A grotesque figure. Short and uncommonly broad, he looked almost gigantic in his thick fur coat. Lack-lustre eyes, heavily pouched, glared from a square, sallow face … It was not till he began to talk that the colour mottled his cheeks and the heavy hues on his face were lightened …
Bottomley won the motion, and Nichols records another aspect of the arrogance of the man – he was disappointed that he had not broken the record for the numbers in the audience at such debates. For breakfast next morning, he ordered, ‘A couple of kippers and a nice brandy and soda.’
Bottomley’s Victory Bond Club advertised in John Bull in 1919
With the end of war, Bottomley won a seat in the general election as an independent MP for Hackney South. However, the swindling of his Victory Bond Club, which was heavily promoted in John Bull, was coming to light. Another magazine, Truth, warned its readers off the scheme and Bottomley issued several writs against it, which the magazine ignored. Bottomley also threatened wholesale newspaper distributors – a tactic John Major, the Conservative prime minister, used in 1993 to prevent distribution of the New Statesman when it carried an article about a supposed affair (in 2002, Major admitted having had a four-year affair with the former Conservative minister Edwina Currie from 1984). Reuben Bigland, a printer who had been slighted by Bottomley, had tracked his activities for years and his pamphlet ‘The downfall of Horatio Bottomley: His latest and greatest swindle’ prompted the MP to sue him for criminal libel and blackmail in October 1921. He lost and, along with Odhams, was fined £1000. Bottomley tried again on the blackmail charge, and lost again.
The country turned against him, with the Times thundering out, and Bottomley was committed for trial at the Old Bailey. The Illustrated London News reported his trial, with the verdict being its front-page illustration (3 June 1922). Bottomley was sentenced to 7 years. Mr Justice Salter said:
You have been rightly been convicted by the jury of this long series of heartless frauds. These poor people trusted you and you have robbed them of £150,000 in ten months. The crime is aggravated by your high position.
Illustrated Evening News reports Bottomley’s guilty verdict in 1922
The report made reference to the Sword of Justice seen hanging on the courtroom wall. Bottomley had earlier told the jury that it would drop from its scabbard if he was found guilty: it did not fall.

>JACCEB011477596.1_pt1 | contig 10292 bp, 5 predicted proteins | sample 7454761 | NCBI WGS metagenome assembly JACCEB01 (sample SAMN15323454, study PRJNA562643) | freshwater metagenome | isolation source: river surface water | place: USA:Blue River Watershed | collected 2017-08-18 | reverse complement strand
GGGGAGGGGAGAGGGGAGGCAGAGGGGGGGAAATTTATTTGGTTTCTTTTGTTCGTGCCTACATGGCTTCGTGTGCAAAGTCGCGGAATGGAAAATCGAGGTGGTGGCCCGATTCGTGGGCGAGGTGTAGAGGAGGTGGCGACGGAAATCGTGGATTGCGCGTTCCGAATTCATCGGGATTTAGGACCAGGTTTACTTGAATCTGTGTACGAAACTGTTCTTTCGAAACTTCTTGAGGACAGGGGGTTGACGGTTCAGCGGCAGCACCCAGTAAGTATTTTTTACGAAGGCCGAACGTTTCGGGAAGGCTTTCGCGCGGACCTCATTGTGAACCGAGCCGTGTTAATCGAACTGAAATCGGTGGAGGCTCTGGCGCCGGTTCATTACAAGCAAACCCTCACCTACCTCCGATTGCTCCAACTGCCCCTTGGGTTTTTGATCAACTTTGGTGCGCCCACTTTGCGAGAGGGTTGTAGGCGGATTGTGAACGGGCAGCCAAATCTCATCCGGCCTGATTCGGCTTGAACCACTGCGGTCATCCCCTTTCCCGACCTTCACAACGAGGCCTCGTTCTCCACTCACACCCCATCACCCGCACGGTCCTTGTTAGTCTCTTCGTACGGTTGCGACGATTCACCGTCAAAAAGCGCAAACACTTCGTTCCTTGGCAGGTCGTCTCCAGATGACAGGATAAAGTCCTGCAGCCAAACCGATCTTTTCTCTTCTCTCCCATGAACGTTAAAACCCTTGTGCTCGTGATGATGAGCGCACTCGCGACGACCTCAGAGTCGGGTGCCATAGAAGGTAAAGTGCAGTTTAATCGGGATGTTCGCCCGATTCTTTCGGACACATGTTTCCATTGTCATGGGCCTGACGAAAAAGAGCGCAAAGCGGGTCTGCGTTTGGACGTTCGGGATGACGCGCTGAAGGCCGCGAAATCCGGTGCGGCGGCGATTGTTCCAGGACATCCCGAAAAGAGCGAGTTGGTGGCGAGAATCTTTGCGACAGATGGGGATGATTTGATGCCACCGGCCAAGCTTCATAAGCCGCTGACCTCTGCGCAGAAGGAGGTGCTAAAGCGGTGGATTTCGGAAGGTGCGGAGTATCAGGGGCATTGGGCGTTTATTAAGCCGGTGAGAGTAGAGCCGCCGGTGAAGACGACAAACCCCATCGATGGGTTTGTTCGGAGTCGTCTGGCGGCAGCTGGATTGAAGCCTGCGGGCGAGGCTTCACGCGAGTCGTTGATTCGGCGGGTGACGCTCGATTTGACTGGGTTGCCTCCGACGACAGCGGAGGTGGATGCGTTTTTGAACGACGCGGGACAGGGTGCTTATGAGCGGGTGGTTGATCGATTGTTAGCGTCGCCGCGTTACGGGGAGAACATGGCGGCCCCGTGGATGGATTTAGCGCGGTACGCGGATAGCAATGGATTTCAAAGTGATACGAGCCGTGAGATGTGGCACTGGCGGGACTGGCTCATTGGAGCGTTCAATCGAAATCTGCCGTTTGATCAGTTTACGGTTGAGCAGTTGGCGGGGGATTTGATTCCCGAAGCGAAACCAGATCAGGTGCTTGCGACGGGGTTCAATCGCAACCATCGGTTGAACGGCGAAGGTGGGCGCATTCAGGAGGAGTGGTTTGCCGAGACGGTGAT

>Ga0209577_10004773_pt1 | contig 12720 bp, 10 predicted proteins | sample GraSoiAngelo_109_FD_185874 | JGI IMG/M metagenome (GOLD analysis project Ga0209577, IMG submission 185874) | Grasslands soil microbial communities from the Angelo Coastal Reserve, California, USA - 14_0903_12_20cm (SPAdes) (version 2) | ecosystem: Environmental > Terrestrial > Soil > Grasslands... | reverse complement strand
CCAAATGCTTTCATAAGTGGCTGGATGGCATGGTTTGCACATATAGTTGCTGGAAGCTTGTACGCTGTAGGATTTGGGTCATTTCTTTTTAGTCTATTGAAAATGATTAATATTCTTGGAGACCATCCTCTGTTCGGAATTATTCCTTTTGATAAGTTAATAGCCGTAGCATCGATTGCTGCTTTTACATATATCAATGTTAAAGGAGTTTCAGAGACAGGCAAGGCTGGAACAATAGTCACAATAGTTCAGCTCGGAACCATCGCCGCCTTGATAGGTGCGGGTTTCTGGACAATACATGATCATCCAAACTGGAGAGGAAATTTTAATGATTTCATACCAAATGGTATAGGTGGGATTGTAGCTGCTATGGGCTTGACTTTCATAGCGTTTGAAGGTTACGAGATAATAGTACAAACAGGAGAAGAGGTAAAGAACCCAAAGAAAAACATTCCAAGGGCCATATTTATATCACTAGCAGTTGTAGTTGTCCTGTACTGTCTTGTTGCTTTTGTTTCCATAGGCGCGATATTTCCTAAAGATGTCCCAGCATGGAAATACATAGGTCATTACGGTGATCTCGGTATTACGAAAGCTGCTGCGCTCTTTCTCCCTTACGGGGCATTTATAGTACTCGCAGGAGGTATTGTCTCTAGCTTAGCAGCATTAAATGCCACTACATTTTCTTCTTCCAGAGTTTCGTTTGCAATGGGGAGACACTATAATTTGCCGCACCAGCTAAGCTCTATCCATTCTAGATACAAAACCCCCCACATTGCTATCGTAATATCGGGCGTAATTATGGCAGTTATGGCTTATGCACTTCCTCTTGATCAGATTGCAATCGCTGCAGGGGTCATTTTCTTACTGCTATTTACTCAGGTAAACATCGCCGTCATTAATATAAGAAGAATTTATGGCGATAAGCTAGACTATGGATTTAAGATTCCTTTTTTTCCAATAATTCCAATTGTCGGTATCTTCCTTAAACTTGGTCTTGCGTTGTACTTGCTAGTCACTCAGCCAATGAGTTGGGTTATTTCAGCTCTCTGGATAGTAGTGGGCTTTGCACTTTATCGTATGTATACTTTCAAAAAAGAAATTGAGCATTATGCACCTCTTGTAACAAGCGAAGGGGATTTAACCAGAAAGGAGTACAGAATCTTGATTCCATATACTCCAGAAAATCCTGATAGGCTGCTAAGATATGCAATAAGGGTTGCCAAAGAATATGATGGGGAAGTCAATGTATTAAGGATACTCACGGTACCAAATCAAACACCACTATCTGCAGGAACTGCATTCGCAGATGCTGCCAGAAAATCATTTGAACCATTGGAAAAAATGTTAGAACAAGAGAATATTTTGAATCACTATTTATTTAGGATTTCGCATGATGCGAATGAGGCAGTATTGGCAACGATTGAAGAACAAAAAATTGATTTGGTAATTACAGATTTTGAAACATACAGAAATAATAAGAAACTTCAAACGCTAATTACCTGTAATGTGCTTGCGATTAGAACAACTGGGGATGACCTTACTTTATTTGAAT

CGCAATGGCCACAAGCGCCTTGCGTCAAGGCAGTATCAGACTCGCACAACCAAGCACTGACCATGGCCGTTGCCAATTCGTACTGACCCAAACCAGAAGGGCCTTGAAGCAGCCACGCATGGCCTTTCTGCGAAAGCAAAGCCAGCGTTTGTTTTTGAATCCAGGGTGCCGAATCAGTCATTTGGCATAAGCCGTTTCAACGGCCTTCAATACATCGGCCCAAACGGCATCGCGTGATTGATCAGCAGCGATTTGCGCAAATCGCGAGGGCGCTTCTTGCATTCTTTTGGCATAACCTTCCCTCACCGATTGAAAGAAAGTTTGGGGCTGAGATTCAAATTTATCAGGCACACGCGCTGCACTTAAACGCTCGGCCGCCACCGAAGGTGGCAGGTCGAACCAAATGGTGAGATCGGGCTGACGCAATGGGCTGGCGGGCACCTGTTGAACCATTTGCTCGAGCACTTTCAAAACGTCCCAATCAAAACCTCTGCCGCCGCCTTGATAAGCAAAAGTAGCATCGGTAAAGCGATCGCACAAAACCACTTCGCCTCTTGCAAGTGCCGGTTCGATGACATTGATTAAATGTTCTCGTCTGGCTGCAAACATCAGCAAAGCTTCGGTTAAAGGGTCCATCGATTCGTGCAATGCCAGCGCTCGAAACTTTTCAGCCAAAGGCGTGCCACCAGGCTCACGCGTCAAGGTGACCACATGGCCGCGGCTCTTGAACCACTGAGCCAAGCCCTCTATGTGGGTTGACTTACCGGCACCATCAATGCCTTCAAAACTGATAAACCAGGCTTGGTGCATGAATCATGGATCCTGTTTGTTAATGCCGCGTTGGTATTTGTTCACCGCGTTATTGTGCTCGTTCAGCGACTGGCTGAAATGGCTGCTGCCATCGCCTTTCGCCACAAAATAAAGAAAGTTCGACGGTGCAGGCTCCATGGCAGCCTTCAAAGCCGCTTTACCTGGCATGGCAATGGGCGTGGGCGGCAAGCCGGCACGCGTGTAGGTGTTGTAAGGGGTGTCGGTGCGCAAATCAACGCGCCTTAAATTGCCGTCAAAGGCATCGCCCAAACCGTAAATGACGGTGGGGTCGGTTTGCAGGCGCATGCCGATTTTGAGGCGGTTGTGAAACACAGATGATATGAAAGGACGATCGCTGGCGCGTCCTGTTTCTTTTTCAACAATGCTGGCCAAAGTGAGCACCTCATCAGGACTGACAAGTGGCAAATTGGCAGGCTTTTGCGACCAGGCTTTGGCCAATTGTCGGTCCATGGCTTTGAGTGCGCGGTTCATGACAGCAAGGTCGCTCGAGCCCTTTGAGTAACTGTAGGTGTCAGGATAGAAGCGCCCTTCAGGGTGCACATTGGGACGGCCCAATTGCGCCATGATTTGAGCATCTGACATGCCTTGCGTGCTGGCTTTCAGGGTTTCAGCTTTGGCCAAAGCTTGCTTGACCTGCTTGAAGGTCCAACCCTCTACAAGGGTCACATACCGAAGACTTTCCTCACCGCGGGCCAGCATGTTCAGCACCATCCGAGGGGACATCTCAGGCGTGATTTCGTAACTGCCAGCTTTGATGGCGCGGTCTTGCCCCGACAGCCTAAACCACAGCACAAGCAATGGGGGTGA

Travers Humphreys, the prosecuting barrister, had lost a John Bull lottery prosecution to Bottomley in 1914 but succeeded this time. He wrote in his memoirs:
[In 1914] he was a brilliant advocate and a clever lawyer, though completely unscrupulous in his methods … In truth, it was not I who floored Bottomley, it was Drink. The man I met in 1922 was a drink-sodden creature whose brain could only be got to work by repeated doses of champagne.
In prison, he was recognised and seems to have been popular with many inmates because of John Bull‘s tradition of backing the working man and sending parcels to prisoners of war. A story is told that a padre came to visit and found the prisoner stitching mail bags:
Ah, Bottomley, sewing?
No, padre, reaping!
After prison, Bottomley portrayed his experiences in the manner of Oscar Wilde, with a poem ‘A Ballad of Maidstone Gaol’ by ‘Convict 13’ (his prison number). He also published a book, Songs of the Cell (1928), and toured the music halls. However, he was a sad sight in his later days and died on stage at the Windmill theatre in 1932. His ashes were scattered near his house, The Dicker, in Upper Dicker, near Eastbourne.
As for John Bull, sales plummeted from something like 1m-2m to 300,000 in 1922, but Odhams was able to pull it round as a serious and responsible paper. Within a year it was back selling a million copies a week. After world war two, John Bull relaunched itself with colour, illustrated covers and a focus on fiction from writers such as Agatha Christie and Neville Shute. However, with the advent of commercial television, its sales fell, like all the general interest weeklies, and it was relaunched in 1960 as Today. In this format, it survived until 1964, but it was a slow death for all the popular weeklies and it was taken over by Weekend.
The Rise and Fall of Horatio Bottomley: The biography of a swindler by Alan Hyman, Cassell, 1972 (well indexed)
Horatio Bottomley by Julian Symons, House of Stratus, 2001 (no index)
‘How the papers went to war’, by Niall Ferguson, 27 October 1998, Independent, p15
‘General weekly magazines’, Magforum.com. John Bull
To see almost 500 magazine covers and pages, look out for my book, A History of British Magazine Design, from the Victoria & Albert Museum, the world’s leading museum of art and design